If he’s around by the fifth round I would definitely take him. All that’s left at that point are low probability replacement-level players and over-agers, anyways. I would be surprised if the Flames took him, given they have a franchise superstar who is the same size, however.

Previous draft targets: Alexander Nylander | Pierre-Luc Dubois | Matthew Tkachuk | Jakob Chychrun | Olli Juolevi | Clayton Keller | Alex DeBrincat | Sam Steel | Vitalii Abramov | Jake Bean | Tyson Jost | Mikhail Sergachev | Tyler Benson | Griffin Luce | Logan Brown | Samuel Girard | Will Bitten | Cliff Pu | Taylor Raddysh | Adam Mascherin | Carter Hart | Jordan Kyrou | Cam Morrison | Cam Dineen

    • piscera.infada

      Why is Gaudreau the benchmark for smaller players all of a sudden? He’s kind of the outlier there, and in no way should that be considered the norm. It’s kind of like stating “that seventh round pick is no Zetterberg, no thanks”.

  • DangleSnipeCelly

    Terrific player, watched him all year… Maybe 4th in team scoring but Alex Forsberg is 2 1/2 years older and Jack Walker is almost two years older… This kid has all the skills in the world, only question is can he keep getting it done as the players get bigger and stronger. Guaranteed he puts up 100+ points in his draft +1 year with top line minutes.

    I’d take him at 96 in a heartbeat.

    • DangleSnipeCelly

      He finished 15 points back of the team leader, not 17. He also lead the team in GWG with 10. Not bad for a rookie!

      Listed as high as 5’7 170 on some sites, Elite Prospects has him at 5’7 161.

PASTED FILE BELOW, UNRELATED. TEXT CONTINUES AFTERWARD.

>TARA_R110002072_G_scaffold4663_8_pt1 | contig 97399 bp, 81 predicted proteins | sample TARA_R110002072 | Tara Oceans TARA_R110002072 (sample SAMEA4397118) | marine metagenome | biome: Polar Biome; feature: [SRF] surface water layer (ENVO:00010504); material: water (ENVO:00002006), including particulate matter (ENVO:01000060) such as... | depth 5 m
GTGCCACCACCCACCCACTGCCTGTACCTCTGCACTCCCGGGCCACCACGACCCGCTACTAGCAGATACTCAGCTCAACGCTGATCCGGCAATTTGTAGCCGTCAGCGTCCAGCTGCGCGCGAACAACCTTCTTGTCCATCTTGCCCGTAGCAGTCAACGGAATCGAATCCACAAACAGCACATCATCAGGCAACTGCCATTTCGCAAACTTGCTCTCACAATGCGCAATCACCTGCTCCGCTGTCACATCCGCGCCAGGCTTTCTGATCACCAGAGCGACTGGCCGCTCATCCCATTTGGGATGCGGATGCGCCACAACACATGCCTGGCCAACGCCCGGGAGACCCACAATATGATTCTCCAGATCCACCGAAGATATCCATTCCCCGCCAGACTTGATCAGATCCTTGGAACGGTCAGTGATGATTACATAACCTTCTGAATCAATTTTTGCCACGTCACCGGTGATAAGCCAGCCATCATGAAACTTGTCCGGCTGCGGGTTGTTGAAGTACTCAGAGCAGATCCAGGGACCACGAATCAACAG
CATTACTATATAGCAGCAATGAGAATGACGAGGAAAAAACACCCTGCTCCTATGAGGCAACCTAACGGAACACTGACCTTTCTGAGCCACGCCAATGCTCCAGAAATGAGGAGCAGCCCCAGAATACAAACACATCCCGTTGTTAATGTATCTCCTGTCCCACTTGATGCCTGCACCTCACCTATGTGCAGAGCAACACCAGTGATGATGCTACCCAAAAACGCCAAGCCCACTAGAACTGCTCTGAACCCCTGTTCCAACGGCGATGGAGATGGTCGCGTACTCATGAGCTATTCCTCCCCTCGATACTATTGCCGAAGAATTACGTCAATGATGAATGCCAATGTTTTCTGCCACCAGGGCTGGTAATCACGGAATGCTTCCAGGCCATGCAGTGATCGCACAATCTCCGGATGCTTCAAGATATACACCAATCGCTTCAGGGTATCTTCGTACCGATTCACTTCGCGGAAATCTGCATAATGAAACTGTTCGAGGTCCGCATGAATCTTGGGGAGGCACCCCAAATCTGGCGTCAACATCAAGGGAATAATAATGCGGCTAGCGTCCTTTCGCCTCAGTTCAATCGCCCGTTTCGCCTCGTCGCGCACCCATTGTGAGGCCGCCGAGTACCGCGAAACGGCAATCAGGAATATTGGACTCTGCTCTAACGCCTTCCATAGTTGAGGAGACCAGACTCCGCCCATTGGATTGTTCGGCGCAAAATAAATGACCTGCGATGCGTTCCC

• wot96

    Byron was a pint sized offensive dynamo too. That’s probably a better comparison.

    If he turns into a Paul Byron, that is a huge win that is small in stature.

  • Jumping Jack Flash

    I would take another Byron in a heart beat. The only problem with guys like this is the need to play above their weight class but in 3rd or 4th line roll they are going to be bounced and subject to more injuries.

    We have had so much pre raft discussion, players in the 4-10 category have gone through a revolving door. The timing has a big impact on who is selected where. If the draft was held immediately after the Memorial Cup, Tkachuk and Juollevi would both have gone earlier than expected.

    Not surprisingly Chychrun and Dubois who were beasts at the Combine have started to creep up due to thei strong showing. There has been some love for Keller, Jost and Brown recently. Not surprisingly, Jost impressed the most at the interviews. There appears to be very little Consensus especially on the D. Juollevi seemed to be the heavy favorite while playing in the playoffs. Now the ranking publications favor Chychrun and Sergechev. There seems to be a calm before the storm. This will ramp up again on Monday after MacKenzie reveals his Draft rankings.

    Now , I’m assuming that the scouting experts don’t buy into this recency bias trap and base their decision on viewings and analysis through out the season. After a month of discussion I find myself landing on the same prospect I had at the start . However, I have a new found appreciation for the others on the 2nd ledge.

    • wot96

      You raise a good point.

      How much do combine results really impact decisions? I would have thought that they might break a tie (Jost vs. Keller, if both fall to you, or Sergachev vs. Juollevi, for example) but I would not have thought that a pro scout who has been watching the OHL all year, seen prospects progress, and ordered them in a particular fashion to suddenly say…whoa, I need to completely rethink this list.

      I’m just gobsmacked that some of these players, Brown in particular, have been such streamers up the rankings lately. It isn’t like he recently showed up at 6’6″ – he’s been big for a while.

      • Jumping Jack Flash

        It just seems the longer the pre draft period lasts the less consensus there is between the prospects in the range of 4-12. I would be curious to know how many times the Flames list has changed since the season ended. They would likely say that is hasn’t but I would find that hard to believe.